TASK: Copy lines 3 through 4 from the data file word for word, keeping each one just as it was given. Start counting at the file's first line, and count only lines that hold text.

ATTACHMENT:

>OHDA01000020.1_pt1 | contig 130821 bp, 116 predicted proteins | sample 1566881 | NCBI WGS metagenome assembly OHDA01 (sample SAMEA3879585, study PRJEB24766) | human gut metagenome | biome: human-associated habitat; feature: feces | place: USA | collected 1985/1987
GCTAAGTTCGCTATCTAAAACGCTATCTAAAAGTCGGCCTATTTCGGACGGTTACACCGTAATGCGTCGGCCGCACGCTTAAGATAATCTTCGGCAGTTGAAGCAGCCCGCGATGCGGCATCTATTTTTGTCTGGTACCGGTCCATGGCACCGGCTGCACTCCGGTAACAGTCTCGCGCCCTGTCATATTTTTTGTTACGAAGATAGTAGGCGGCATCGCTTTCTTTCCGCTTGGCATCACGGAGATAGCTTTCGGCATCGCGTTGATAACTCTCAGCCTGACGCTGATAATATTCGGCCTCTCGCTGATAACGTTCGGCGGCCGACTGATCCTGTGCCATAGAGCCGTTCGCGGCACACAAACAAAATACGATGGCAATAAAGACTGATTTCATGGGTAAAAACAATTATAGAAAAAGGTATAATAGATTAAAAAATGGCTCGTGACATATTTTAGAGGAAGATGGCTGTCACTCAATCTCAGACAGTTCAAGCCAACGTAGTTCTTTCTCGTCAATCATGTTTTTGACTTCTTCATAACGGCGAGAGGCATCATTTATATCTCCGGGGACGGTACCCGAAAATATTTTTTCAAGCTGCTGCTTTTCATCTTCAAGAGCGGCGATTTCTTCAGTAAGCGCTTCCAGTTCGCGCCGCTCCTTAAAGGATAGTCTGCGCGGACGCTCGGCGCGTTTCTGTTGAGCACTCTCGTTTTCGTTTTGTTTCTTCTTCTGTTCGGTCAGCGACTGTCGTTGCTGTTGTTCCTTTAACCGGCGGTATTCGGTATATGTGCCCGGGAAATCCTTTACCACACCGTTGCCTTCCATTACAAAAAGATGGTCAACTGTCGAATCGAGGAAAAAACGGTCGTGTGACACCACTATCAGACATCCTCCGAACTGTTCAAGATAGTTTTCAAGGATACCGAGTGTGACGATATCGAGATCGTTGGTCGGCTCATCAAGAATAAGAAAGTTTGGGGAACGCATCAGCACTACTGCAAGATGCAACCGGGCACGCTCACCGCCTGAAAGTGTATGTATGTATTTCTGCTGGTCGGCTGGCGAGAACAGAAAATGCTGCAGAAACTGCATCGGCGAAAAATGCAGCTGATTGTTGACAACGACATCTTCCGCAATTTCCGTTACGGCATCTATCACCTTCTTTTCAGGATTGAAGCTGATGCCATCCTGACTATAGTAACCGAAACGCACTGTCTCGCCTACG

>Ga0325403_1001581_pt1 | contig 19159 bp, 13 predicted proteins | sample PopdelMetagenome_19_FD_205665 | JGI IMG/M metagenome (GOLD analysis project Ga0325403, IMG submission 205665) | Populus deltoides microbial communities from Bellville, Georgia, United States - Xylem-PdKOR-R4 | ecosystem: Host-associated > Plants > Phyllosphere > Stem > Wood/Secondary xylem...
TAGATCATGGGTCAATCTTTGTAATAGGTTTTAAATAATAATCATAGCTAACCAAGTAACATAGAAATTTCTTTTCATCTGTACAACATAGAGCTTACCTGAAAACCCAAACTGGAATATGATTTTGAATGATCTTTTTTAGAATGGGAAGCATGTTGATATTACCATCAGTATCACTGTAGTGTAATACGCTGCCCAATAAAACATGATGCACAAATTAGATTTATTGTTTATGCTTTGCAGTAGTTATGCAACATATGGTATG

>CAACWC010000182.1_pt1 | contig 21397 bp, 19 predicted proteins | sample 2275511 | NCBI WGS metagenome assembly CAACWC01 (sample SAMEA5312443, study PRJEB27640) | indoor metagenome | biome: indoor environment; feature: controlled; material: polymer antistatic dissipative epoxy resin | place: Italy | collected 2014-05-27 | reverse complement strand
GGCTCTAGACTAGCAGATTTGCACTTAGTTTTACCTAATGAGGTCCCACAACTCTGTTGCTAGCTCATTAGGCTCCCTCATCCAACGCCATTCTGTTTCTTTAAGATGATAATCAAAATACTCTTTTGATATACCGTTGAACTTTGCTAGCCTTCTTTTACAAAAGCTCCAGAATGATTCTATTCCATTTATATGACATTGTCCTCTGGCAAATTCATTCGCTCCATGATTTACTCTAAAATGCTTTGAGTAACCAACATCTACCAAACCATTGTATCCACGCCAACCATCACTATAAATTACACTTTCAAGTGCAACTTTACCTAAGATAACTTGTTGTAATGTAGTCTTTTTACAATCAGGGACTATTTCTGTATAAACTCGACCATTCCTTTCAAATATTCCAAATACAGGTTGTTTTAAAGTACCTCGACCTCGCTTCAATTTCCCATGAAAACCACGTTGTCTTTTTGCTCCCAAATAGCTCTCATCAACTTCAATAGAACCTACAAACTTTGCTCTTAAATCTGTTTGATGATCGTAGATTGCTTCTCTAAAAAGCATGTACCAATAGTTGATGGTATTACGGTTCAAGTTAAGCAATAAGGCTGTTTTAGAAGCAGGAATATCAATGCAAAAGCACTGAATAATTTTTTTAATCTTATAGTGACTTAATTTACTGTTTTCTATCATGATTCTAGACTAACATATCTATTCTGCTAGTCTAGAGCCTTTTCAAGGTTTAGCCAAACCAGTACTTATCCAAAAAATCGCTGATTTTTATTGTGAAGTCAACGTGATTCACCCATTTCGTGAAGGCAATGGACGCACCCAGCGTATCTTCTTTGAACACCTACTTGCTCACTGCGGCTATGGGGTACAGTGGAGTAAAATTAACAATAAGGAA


>Ga0325403_1001581_pt1 | contig 19159 bp, 13 predicted proteins | sample PopdelMetagenome_19_FD_205665 | JGI IMG/M metagenome (GOLD analysis project Ga0325403, IMG submission 205665) | Populus deltoides microbial communities from Bellville, Georgia, United States - Xylem-PdKOR-R4 | ecosystem: Host-associated > Plants > Phyllosphere > Stem > Wood/Secondary xylem...
TAGATCATGGGTCAATCTTTGTAATAGGTTTTAAATAATAATCATAGCTAACCAAGTAACATAGAAATTTCTTTTCATCTGTACAACATAGAGCTTACCTGAAAACCCAAACTGGAATATGATTTTGAATGATCTTTTTTAGAATGGGAAGCATGTTGATATTACCATCAGTATCACTGTAGTGTAATACGCTGCCCAATAAAACATGATGCACAAATTAGATTTATTGTTTATGCTTTGCAGTAGTTATGCAACATATGGTATG